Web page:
March 18, 2022

Congress in early March approved a $1.5 trillion fiscal 2022 budget bill, which keeps government programs running through Sept. 30 and has $730 billion for non-defense spending, including $25.1 billion for agricultural programs, mostly for USDA, with significant amounts dedicated to addressing foreign animal diseases (FADs).

Thanks to the advocacy efforts of NPPC — literally hounding lawmakers about appropriating adequate funds to prevent, prepare for and respond to FADs and arguing for other priorities — Congress listened, giving the pork industry almost everything it requested.

It’s been a difficult Congress to get pork industry priorities across the finish line. The infrastructure package had to be brought back from the dead and Build Back Better took up much of the rest of the oxygen. Appropriations bills repeatedly were put off until it got to the point that a “continuing resolution” (CR) to fund government programs at 2021 levels for the rest of the fiscal year was a real possibility. Indeed, repeated CRs made it tougher to get funding increases in the final omnibus package. Even in a good year, getting multiple plus-ups in different appropriations accounts is a huge win. It is almost unheard of to get more than one or two priorities funded or increased in a fiscal year, and multiple enormous plus-ups to USDA programs is extremely rare.

Over the past several years, Congress has had to pass annual spending bills against the backdrop of the pandemic and threats of a government shutdown. It has been a stressful process in the midst of the most divisive political environment the nation ever has experienced. For the most part, extenuating circumstances have dominated the process that, while not directly involving the pork industry, had a great impact on producers’ livelihoods. Because of this, obtaining pork-specific provisions has been challenging. These realities caused most organizations to limit their requests of Congress to only one or two high-profile items. But NPPC is not most other organizations. Faced with ever-changing global and domestic challenges, NPPC didn’t have the luxury of limiting its requests. In a process where the appropriations committee typically grant one, maybe two, issues for the pork industry, NPPC was able to secure additional funding for programs or extensions on provisions related to 20 issues. In all, nearly $6 billion in federal funds that directly benefit the hog industry were in the final omnibus bill.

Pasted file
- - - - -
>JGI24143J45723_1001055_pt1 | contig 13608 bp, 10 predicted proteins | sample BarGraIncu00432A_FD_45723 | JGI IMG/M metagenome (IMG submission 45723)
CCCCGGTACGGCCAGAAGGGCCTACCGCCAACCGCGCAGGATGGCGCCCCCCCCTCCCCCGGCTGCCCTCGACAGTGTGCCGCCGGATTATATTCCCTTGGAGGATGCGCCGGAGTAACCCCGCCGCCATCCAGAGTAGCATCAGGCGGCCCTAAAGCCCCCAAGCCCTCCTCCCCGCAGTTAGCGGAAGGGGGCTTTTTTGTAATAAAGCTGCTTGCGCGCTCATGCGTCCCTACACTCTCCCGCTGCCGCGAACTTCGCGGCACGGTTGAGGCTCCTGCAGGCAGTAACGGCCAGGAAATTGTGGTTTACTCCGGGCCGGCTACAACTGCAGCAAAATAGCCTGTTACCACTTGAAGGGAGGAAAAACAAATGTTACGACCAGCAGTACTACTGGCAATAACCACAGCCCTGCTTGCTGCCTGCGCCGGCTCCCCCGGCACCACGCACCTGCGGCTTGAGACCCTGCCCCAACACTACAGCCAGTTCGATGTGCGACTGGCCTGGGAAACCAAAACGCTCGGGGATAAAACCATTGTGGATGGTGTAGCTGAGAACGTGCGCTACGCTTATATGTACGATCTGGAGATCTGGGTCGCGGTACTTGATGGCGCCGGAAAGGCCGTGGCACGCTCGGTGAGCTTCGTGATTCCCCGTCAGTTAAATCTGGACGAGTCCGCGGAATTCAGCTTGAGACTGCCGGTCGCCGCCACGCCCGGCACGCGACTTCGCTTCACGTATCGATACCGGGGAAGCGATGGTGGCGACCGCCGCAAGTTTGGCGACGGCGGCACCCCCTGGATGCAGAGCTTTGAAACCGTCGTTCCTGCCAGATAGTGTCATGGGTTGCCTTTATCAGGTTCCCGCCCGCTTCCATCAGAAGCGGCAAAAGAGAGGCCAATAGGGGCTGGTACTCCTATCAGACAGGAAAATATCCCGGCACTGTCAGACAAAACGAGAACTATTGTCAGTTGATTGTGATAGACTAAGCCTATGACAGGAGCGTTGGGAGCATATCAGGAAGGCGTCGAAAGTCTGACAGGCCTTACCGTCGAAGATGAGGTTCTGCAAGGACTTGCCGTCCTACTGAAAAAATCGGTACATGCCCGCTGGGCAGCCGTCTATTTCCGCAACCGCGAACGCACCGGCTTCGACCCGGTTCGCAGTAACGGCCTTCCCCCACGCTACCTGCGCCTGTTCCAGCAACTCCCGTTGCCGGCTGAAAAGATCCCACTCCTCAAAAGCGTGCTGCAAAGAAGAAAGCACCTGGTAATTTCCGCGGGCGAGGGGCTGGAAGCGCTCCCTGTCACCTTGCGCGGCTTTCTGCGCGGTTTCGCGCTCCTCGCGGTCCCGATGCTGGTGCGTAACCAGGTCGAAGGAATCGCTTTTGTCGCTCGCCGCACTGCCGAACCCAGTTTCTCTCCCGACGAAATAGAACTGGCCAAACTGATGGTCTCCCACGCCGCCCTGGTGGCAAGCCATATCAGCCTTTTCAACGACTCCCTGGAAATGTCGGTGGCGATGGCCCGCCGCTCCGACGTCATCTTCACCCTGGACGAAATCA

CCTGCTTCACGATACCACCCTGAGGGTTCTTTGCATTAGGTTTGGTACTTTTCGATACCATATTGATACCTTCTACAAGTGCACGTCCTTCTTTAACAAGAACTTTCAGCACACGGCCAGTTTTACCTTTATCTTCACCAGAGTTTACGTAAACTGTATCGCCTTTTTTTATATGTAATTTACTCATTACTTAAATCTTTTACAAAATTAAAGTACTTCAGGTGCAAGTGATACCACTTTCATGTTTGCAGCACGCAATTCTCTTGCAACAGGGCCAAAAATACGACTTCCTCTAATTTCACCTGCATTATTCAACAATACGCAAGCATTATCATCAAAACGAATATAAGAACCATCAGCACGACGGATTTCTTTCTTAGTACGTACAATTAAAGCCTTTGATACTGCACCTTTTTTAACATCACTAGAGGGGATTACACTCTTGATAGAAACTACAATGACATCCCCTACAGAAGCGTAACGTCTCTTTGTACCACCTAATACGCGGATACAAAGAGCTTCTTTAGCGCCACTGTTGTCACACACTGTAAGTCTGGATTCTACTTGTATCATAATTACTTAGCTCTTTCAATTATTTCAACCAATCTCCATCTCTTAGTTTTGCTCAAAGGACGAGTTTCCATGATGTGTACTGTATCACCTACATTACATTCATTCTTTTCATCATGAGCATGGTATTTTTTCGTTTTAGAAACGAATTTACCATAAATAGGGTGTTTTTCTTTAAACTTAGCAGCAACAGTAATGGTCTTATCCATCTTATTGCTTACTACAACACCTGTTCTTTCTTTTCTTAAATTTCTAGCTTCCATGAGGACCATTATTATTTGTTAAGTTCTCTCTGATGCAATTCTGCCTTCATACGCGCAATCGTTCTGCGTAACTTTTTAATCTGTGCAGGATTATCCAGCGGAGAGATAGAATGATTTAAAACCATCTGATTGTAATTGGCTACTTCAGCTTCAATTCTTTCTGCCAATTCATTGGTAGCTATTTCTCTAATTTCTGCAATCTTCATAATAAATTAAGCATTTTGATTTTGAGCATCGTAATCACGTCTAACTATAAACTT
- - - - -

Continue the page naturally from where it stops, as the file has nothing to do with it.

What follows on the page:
Not only did NPPC achieve all those victories, but the victories impact almost every aspect of the pork industry. Wins such as extending Livestock Mandatory Reporting and a waiver from restrictions on livestock trucking, securing hundreds of millions of dollars for agricultural research, ensuring APHIS can continue its Agricultural Quarantine Inspection program and addressing labor shortages is an absolute home run given the circumstances.

NPPC even was successful — in a Congress where Democrats control both houses — in preventing detrimental riders to the Interior/EPA appropriations bill, successfully blocking Clean Air Act permitting requirements for livestock and the reporting of greenhouse gas emissions from livestock facilities to EPA. It also staved off a policy related to climate change — championed by a majority of lawmakers — that could have negatively affected the industry and one that could have prohibited the use of faster harvesting line speeds at packing plants. NPPC took the lead on most of those successes, sometimes working with very little support from other organizations. Here is a list of wins for producers included in the fiscal 2022 omnibus spending bill:

USDA AMSLivestock Mandatory Reporting authorization extended to end of FY22.
USDA APHIS$46,039,000 increase in top-line funding
USDA APHIS$25,390,000 for Swine Health line item (up from $25,020,000)
USDA APHIS$61,414,000 for Veterinary Diagnostics line item (up from $56,979,000)
USDA APHIS$20,282,000, to remain available until expended, shall be for zoonotic disease management (up from $19,620,000)
USDA APHIS$42,021,000, to remain available until expended, shall be for emergency preparedness and response (up from $41,268,000)
USDA APHIS$24,307,000, to remain available until expended, shall be used to carry out the science program and transition activities for the National Bio and Agro-defense Facility (up from $20,252,000)
USDA APHISContinuance of provision allowing the transfer of funds in the event of a disease outbreak
USDA FSISProvision to prohibit new, and eliminate existing, line speed waivers in meat and poultry plants was not included.
USDA NIFA$445,000,000 for the Agriculture and Food Research Initiative ($10m increase)
USDA REE$1,000,000 to further build out planning and management structure of AGARDA
USDA$3.5b in total ag research funding (increase of $217m from FY21)
USDA RUS$550m for expanding broadband access, including $450m for USDA ReConnect
DOL / DHSContinuance of H-2B Returning Worker provision from FY21
DHS CBP$250,000,000, to remain available until September 30, 2023, to offset the loss resulting from the coronavirus pandemic of quarantine and inspection fees collected (AQI)
DHS CBPReport language: Agricultural Inspections. CBP shall continue working with USDA to better leverage existing staff to address the agricultural inspection workload, such as through the authorization of additional work hours or dual certification.
DOT FMCSAElectronic logging device (ELD) requirements delayed for livestock transporters
EPAProhibition on Clean Air Act Title 5 greenhouse gas permits for livestock
EPAProhibition on EPA funds to require reporting of GHG emissions from manure